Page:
In late 1918 Marian returned to England, where she continued to work as a trade union organiser. In a speech delivered at a May Day rally in 1920 she referred to the ongoing war in Ireland. She stated that of all the resolutions passed that day the one calling for the withdrawal of the British military from Ireland was the one most appealing to her. She went on to explain some of the injustices that Ireland suffered under British rule and speaking of the ongoing war she stated that: ‘They may crush a nation for a time, but they will never entirely repress the spirit of freedom once it has been born.’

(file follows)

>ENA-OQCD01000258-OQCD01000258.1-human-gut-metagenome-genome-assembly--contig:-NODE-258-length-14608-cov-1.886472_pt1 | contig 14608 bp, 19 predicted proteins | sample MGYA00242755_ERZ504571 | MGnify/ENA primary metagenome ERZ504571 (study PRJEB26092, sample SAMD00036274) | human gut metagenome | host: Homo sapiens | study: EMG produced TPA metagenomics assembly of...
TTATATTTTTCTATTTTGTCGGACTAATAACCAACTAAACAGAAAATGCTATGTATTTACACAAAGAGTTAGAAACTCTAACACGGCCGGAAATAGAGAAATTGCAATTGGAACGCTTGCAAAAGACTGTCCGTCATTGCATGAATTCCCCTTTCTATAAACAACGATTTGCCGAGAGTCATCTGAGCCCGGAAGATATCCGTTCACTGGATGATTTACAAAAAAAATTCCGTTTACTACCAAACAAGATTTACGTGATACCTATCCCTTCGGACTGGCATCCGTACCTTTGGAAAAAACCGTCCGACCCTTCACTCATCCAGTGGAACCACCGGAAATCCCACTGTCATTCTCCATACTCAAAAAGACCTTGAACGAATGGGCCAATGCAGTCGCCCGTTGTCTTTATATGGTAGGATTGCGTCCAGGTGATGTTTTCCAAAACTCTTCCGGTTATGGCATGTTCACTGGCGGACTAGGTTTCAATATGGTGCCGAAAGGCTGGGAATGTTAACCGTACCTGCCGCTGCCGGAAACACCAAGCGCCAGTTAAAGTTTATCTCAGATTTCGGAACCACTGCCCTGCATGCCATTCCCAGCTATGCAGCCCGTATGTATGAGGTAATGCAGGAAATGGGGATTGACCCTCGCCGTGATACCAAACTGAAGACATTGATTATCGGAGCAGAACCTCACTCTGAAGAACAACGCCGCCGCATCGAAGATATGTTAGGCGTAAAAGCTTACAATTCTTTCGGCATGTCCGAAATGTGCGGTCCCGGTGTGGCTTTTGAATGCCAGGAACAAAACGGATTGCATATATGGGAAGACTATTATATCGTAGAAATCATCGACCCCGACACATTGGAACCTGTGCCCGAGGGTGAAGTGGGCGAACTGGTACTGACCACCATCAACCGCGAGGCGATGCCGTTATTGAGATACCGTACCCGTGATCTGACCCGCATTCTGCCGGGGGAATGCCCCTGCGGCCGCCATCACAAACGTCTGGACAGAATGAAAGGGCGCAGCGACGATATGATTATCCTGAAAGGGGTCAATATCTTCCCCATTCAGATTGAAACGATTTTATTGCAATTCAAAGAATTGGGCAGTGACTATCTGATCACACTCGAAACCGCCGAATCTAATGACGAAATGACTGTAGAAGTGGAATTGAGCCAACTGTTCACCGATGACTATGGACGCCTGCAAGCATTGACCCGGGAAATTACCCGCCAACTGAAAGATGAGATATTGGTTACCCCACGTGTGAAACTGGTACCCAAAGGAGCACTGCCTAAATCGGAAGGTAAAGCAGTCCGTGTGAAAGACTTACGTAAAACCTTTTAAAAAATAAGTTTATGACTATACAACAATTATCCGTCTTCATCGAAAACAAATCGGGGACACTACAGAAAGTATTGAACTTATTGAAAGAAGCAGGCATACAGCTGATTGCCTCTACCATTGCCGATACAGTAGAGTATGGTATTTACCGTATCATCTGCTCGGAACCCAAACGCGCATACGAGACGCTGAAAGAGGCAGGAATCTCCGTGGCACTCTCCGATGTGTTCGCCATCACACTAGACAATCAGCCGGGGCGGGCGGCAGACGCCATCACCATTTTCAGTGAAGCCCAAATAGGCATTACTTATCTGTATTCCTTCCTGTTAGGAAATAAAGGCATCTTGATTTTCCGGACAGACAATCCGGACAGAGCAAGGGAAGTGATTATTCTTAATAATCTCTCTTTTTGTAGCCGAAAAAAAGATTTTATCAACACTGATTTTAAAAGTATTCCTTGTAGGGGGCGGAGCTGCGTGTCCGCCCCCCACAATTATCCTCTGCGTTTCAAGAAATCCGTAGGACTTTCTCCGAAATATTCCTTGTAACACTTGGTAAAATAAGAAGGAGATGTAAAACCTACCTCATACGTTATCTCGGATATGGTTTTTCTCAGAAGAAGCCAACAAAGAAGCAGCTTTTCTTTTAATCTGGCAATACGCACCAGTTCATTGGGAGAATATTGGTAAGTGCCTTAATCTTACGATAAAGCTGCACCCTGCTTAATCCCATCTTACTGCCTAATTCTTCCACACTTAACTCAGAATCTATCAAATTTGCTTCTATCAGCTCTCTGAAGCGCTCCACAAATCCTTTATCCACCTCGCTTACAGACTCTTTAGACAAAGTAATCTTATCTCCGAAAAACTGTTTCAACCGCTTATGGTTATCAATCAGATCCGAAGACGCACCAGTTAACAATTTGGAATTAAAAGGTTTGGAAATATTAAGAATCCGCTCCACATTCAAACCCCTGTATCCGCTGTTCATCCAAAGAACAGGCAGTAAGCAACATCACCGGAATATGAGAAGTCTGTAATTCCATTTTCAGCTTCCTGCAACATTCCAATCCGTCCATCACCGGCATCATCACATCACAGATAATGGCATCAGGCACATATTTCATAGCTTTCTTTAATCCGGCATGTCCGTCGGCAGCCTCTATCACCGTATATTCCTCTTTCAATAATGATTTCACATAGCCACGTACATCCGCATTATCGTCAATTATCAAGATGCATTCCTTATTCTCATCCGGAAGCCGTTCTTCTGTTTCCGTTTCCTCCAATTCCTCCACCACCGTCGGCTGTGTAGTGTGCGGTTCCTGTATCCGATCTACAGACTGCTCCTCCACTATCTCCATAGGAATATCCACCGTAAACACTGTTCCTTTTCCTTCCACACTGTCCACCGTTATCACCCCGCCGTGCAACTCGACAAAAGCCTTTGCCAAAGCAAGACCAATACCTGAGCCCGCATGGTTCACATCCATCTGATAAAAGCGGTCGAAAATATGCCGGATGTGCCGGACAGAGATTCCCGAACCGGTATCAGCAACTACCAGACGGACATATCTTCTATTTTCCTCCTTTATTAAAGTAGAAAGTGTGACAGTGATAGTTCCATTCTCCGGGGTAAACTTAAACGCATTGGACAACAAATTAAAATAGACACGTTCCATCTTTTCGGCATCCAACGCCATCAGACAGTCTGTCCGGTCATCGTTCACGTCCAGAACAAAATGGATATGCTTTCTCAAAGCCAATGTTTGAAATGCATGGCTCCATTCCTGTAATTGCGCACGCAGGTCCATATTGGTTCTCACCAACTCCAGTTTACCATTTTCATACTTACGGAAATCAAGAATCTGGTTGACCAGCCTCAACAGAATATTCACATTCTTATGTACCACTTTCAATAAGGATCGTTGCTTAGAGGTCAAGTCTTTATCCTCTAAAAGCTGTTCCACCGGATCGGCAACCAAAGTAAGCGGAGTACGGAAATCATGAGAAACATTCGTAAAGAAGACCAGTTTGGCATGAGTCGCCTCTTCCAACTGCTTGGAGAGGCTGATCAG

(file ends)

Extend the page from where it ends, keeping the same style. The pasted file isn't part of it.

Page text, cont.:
Little is known of Marian’s activities in the early 1920s, though it is probable that she continued working as a trade union organiser. She died on 8 September 1921 while on a visit to Brighton. She was just 49 years of age. A newspaper report at the time stated that ‘she had worked hard for Labour’ and that her death severed ‘another link with the early days of the British Socialist movement’. Marian was laid to rest with her husband Pete Curran in Leytonstone cemetery in London. Her name was never added to the headstone that marks the plot.